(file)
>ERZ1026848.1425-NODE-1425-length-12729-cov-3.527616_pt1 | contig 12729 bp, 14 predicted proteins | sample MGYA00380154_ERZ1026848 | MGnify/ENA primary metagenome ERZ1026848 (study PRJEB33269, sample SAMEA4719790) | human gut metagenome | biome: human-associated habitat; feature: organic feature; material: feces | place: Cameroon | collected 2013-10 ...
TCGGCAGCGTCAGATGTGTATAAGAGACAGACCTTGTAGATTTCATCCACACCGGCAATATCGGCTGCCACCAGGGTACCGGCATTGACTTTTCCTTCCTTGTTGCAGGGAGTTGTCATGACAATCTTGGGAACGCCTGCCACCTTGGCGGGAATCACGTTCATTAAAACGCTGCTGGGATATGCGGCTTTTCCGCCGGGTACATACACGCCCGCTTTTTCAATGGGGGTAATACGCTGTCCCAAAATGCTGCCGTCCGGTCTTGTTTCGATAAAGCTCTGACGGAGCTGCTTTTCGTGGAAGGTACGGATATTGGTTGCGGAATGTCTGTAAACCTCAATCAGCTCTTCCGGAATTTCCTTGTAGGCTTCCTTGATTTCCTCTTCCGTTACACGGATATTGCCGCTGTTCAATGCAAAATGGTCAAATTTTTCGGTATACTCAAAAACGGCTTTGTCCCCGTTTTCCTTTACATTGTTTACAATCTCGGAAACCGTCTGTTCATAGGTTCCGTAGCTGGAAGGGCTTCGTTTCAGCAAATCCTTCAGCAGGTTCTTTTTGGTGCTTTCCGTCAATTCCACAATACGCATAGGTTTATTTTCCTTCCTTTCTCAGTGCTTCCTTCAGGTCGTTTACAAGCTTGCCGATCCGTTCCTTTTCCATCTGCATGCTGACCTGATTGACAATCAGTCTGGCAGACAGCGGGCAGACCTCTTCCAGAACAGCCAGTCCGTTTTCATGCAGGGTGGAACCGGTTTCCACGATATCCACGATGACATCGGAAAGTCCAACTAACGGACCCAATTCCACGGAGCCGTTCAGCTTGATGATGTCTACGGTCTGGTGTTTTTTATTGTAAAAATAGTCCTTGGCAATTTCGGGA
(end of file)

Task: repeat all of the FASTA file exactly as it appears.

>ERZ1026848.1425-NODE-1425-length-12729-cov-3.527616_pt1 | contig 12729 bp, 14 predicted proteins | sample MGYA00380154_ERZ1026848 | MGnify/ENA primary metagenome ERZ1026848 (study PRJEB33269, sample SAMEA4719790) | human gut metagenome | biome: human-associated habitat; feature: organic feature; material: feces | place: Cameroon | collected 2013-10 ...
TCGGCAGCGTCAGATGTGTATAAGAGACAGACCTTGTAGATTTCATCCACACCGGCAATATCGGCTGCCACCAGGGTACCGGCATTGACTTTTCCTTCCTTGTTGCAGGGAGTTGTCATGACAATCTTGGGAACGCCTGCCACCTTGGCGGGAATCACGTTCATTAAAACGCTGCTGGGATATGCGGCTTTTCCGCCGGGTACATACACGCCCGCTTTTTCAATGGGGGTAATACGCTGTCCCAAAATGCTGCCGTCCGGTCTTGTTTCGATAAAGCTCTGACGGAGCTGCTTTTCGTGGAAGGTACGGATATTGGTTGCGGAATGTCTGTAAACCTCAATCAGCTCTTCCGGAATTTCCTTGTAGGCTTCCTTGATTTCCTCTTCCGTTACACGGATATTGCCGCTGTTCAATGCAAAATGGTCAAATTTTTCGGTATACTCAAAAACGGCTTTGTCCCCGTTTTCCTTTACATTGTTTACAATCTCGGAAACCGTCTGTTCATAGGTTCCGTAGCTGGAAGGGCTTCGTTTCAGCAAATCCTTCAGCAGGTTCTTTTTGGTGCTTTCCGTCAATTCCACAATACGCATAGGTTTATTTTCCTTCCTTTCTCAGTGCTTCCTTCAGGTCGTTTACAAGCTTGCCGATCCGTTCCTTTTCCATCTGCATGCTGACCTGATTGACAATCAGTCTGGCAGACAGCGGGCAGACCTCTTCCAGAACAGCCAGTCCGTTTTCATGCAGGGTGGAACCGGTTTCCACGATATCCACGATGACATCGGAAAGTCCAACTAACGGACCCAATTCCACGGAGCCGTTCAGCTTGATGATGTCTACGGTCTGGTGTTTTTTATTGTAAAAATAGTCCTTGGCAATTTCGGGA